Earlier this month, Patricia Calhoun lauded Metro State College for creating a new tuition category for undocumented students, with the rate only modestly higher than the one offered to in-state residents. But Colorado Attorney General John Suthers isn't joining her on the cheer squad. He's offered a formal opinion (read it below) declaring that Metro can't unilaterally make such an offer. It's a position Metro State's board of trustees reject.
Suthers was asked by the Colorado Community College System to address the following question: "Without statutory authorization, do Colorado's state-supported institutions of higher education have the authority to grant discounted tuition rates to students who cannot prove they are lawfully present in the United States?"
His answer: "No. Discounted tuition is a 'public benefit,' which under current state law may only be provided to individuals who prove their lawful presence in the United States."
The term "public benefit" is important, as Suthers stresses in the explanatory portion of the document. "Federal law...declares that anyone not legally in the country 'is not eligible for any State or local public benefit,'" he argues, adding, "Because the receipt of federal funds is generally premised on compliance with state and federal law, it is possible that providing a 'public benefit' in violation of this federal statute could jeopardize any federal funding a state agency receives."
This assertion is reinforced by the following: "State and federal law define 'public benefit' identically, covering 'any retirement, welfare, health, disability, public or assisted housing, postsecondary education, food assistance, unemployment benefit, or any other similar benefit for which payments or assistance are provided to an individual, household, or family eligibility unit by an agency of a State or local government or by appropriated funds of a State or local government.' By their plain terms, these provisions undisputedly apply to any 'postsecondary education...benefit' Metro State or any other state institution of higher education might provide.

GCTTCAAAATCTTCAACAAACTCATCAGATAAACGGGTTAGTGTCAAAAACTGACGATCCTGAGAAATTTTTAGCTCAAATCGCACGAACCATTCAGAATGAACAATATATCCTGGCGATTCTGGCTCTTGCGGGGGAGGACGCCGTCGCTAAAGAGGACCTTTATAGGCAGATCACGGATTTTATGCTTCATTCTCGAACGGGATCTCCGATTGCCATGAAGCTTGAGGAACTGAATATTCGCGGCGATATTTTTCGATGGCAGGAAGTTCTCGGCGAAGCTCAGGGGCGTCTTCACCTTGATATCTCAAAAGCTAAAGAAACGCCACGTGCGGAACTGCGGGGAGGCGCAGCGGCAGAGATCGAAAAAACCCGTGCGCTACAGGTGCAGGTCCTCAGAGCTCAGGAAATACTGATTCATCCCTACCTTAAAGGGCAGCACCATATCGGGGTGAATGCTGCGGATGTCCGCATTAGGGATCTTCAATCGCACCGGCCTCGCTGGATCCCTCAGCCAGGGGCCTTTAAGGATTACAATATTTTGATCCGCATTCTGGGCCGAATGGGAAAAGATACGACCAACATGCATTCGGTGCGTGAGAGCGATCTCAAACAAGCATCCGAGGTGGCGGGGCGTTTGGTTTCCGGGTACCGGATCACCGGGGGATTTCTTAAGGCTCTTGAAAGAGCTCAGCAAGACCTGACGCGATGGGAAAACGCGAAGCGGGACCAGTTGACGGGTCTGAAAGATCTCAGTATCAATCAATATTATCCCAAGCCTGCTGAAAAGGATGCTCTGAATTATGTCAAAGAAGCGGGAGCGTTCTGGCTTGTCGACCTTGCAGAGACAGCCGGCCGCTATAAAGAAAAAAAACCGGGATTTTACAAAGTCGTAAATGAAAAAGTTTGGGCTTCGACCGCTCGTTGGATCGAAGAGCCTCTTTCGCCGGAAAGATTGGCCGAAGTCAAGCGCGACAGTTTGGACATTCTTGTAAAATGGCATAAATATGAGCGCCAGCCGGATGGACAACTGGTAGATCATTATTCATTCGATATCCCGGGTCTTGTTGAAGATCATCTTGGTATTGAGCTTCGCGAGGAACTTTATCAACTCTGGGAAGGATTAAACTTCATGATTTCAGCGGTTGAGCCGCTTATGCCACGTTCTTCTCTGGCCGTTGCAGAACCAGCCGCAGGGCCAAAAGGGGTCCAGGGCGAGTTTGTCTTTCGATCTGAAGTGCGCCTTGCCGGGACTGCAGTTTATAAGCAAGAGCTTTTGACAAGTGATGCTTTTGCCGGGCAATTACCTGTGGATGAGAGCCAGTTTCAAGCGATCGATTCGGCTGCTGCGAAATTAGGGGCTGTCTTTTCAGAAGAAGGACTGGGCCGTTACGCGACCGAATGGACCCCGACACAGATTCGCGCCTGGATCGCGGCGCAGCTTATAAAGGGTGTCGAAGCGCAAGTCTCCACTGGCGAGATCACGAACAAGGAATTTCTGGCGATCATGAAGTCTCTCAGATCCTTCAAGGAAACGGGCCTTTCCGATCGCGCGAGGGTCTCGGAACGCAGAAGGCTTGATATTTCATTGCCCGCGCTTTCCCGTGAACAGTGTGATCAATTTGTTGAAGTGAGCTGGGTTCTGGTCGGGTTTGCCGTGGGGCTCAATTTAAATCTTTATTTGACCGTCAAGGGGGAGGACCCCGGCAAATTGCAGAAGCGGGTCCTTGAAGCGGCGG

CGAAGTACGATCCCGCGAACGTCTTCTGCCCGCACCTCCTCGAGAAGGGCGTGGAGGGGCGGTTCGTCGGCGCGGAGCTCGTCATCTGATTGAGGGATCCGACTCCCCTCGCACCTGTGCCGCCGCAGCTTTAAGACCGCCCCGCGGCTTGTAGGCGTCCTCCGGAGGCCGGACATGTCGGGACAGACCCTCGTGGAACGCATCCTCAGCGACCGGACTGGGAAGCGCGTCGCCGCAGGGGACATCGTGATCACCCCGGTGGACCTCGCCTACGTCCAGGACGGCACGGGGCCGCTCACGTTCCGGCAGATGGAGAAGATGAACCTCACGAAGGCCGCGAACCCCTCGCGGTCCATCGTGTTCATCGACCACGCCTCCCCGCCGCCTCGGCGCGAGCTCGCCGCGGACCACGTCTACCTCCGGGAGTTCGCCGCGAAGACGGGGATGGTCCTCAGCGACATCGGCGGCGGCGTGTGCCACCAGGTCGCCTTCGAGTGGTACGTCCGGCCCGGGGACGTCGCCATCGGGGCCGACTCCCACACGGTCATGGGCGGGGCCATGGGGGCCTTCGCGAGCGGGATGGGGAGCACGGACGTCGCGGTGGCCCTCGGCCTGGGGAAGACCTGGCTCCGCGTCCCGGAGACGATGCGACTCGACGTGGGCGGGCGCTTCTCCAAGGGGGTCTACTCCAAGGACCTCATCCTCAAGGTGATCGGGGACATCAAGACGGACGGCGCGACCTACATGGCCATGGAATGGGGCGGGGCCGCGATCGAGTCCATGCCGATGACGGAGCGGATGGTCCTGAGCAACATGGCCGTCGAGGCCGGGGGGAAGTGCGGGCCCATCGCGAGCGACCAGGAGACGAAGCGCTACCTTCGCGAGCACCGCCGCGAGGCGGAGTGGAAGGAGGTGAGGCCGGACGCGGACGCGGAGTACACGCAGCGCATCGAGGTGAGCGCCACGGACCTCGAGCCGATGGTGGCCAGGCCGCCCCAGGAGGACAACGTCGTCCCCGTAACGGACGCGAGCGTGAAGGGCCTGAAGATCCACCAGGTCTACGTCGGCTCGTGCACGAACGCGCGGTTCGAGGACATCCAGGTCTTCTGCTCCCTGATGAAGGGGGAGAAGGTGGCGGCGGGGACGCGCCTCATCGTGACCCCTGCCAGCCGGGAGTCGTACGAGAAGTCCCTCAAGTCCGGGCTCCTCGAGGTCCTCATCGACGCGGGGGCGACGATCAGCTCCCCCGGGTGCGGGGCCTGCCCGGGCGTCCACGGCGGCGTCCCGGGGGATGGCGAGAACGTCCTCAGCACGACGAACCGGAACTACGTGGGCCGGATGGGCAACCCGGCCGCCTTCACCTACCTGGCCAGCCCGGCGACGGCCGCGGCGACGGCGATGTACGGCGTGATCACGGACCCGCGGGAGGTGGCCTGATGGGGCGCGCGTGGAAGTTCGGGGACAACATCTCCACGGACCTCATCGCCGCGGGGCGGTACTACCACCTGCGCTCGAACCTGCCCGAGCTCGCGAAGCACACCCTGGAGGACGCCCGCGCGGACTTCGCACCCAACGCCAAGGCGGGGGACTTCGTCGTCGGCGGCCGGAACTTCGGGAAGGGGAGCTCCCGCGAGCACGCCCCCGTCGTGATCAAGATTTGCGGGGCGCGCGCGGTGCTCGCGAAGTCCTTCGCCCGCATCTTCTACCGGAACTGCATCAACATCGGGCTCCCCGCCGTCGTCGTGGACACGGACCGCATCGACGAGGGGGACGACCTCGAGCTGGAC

"Thus," he goes on, "the question is whether nearly $9,000 in discounted tuition is a 'benefit' for purposes of these laws" -- and while he concedes that "there is little case law on this question to guide us," he reaches his conclusion based on the clarity of the language, a logical consideration of the facts and his conclusion that "Metro State's proposed analytical framework...is unworkable and cannot have been what the state and federal legislatures intended when enacting provisions prohibiting 'public benefits' to those who are unable to verify their lawful presence."
Page down to see the complete Suthers opinion, and to read the response of the Metro Board of Trustees. These interpretations aren't entirely divorced from politics. Early in the opinion, Suthers, a Republican, notes that the state legislature has repeatedly considered legislation about tuition breaks for undocumented students, most of them pushed hardest by Democrats. However, the proposals never passed.